When to Use Amazon EC2 Auto Scaling Versus AWS Auto Scaling
One of the main benefits of cloud-based infrastructure is the ability to easily scale up and down capacity to meet demand. For AWS users, this can be done through the Amazon EC2 Auto Scaling and AWS Auto Scaling tools.
While both tools offer scaling-related functionality, they are designed for different use cases. Let’s go over the differences between them to help identify the service that best fits your particular situation.
EC2 Auto Scaling
When AWS introduced the EC2 Auto Scaling service in 2009, it pioneered configurable scaling. As the name suggests, it focuses on the Amazon Elastic Compute Cloud (EC2) service and allows users to automatically launch and terminate EC2 instances based on configurable settings.
The most common use case in EC2 Auto Scaling is to configure CloudWatch alarms to launch new EC2 instances when a specific metric exceeds a threshold. For example, a developer can configure Auto Scaling to launch two EC2 instances when the CPU usage is above 50% for five consecutive minutes. Users also configure CloudWatch alarms to reduce the number of EC2 instances, for example, when CPU usage drops to a value considered low usage.
For some applications, developers can also configure EC2 Auto Scaling to launch and terminate instances based on schedules. This is useful for known times of low usage such as nights or weekends.
AWS Auto Scaling, on the other hand, provides a centralized place to manage configurations for a wider range of scalable resources, such as EC2 instances, Amazon Elastic Container Service (ECS), Amazon DynamoDB tables, or Amazon Read Replicas. Relational Database Aurora.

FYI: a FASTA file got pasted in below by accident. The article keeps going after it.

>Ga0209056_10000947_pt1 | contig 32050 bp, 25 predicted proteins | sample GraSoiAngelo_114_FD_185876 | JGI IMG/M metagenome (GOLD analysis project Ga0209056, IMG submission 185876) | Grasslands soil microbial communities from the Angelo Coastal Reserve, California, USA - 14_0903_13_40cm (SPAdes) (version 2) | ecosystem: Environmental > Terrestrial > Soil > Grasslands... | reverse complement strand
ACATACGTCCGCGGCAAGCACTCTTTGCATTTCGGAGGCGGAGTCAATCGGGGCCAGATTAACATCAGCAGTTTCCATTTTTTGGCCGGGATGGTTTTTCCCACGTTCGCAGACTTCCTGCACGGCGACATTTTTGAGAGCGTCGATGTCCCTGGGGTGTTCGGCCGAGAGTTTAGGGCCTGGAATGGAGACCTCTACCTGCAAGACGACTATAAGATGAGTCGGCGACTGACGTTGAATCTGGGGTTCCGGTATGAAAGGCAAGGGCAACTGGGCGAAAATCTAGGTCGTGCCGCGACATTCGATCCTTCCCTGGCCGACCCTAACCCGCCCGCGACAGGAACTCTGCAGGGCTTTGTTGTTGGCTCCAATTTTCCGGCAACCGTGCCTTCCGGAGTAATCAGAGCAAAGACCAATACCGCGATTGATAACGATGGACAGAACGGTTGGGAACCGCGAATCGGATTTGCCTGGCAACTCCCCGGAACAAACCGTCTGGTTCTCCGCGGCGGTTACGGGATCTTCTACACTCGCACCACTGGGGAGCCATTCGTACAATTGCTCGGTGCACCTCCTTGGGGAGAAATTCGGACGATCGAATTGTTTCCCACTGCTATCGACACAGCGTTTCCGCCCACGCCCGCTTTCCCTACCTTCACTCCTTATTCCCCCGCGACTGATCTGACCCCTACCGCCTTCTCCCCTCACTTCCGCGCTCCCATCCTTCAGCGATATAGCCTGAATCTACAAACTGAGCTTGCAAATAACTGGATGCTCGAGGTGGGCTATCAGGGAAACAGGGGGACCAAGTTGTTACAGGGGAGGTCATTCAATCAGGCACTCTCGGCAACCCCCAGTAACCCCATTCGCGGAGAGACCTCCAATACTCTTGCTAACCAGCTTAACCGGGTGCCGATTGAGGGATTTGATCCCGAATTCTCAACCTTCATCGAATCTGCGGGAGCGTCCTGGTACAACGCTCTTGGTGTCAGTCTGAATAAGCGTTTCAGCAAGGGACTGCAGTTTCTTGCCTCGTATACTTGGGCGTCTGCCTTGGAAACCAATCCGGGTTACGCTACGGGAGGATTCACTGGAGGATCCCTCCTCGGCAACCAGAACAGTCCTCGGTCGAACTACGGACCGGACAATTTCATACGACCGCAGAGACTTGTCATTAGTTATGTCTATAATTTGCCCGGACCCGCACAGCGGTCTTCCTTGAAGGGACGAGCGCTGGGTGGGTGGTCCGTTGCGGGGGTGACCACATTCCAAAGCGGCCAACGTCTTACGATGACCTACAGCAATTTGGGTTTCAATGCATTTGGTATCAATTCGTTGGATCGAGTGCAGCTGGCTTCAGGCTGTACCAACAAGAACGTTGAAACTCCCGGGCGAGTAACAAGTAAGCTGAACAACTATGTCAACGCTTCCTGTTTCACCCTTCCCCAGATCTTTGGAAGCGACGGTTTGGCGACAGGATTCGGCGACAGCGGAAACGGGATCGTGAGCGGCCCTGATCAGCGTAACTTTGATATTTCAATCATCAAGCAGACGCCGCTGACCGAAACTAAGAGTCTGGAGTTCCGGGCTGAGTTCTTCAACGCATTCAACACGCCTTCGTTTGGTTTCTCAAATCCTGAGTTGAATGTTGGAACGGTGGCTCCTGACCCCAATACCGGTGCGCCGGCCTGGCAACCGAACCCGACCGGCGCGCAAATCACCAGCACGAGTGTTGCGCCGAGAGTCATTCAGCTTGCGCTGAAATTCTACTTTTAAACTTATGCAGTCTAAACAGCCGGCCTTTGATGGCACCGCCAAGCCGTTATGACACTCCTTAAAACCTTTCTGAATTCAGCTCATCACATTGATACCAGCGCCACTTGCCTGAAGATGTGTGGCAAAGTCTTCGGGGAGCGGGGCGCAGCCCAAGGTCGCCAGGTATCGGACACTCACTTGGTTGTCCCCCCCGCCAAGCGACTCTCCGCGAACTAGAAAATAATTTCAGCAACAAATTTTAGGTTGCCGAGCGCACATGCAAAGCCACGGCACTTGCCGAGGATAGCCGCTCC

With AWS Auto Scaling, users can keep EC2 Auto Scaling groups within a configurable range of metrics. Developers can configure dynamic DynamoDB read / write capacity units for a specific table, also based on usage. ECS services can be configured to initiate or terminate ECS tasks based on CloudWatch metrics. The same is true for RDS Read Replicas; AWS Auto Scaling can add or stop RDS Read Replicas based on usage.
AWS Auto Scaling introduced the concept of scale plans, which use scaling policies to manage resource usage. Application owners can select a target usage, such as 50% CPU usage, and AWS Auto Scaling will add or remove capacity to meet that goal.
Key Differences Between Amazon EC2 Auto Scaling and AWS Auto Scaling
Overall, AWS Auto Scaling is a simplified option for scaling multiple Amazon cloud services based on usage goals. Amazon EC2 Auto Scaling focuses strictly on EC2 instances to allow developers to configure more detailed scaling behaviors.
Another important distinction is that AWS Auto Scaling focuses on using the target – for example, “Add a certain number of EC2 instances when a particular metric exceeds a threshold” – rather than letting developers configure specific actions. Meanwhile, EC2 Auto Scaling relies on predictive scaling, which uses machine learning to determine the right amount of resource capacity needed to maintain target usage for EC2 instances.
While EC2 Auto Scaling offers more flexibility, AWS Auto Scaling offers simplicity. The choice will come down to the features and capabilities most relevant to the IT team and developers planning to evolve the cloud environment.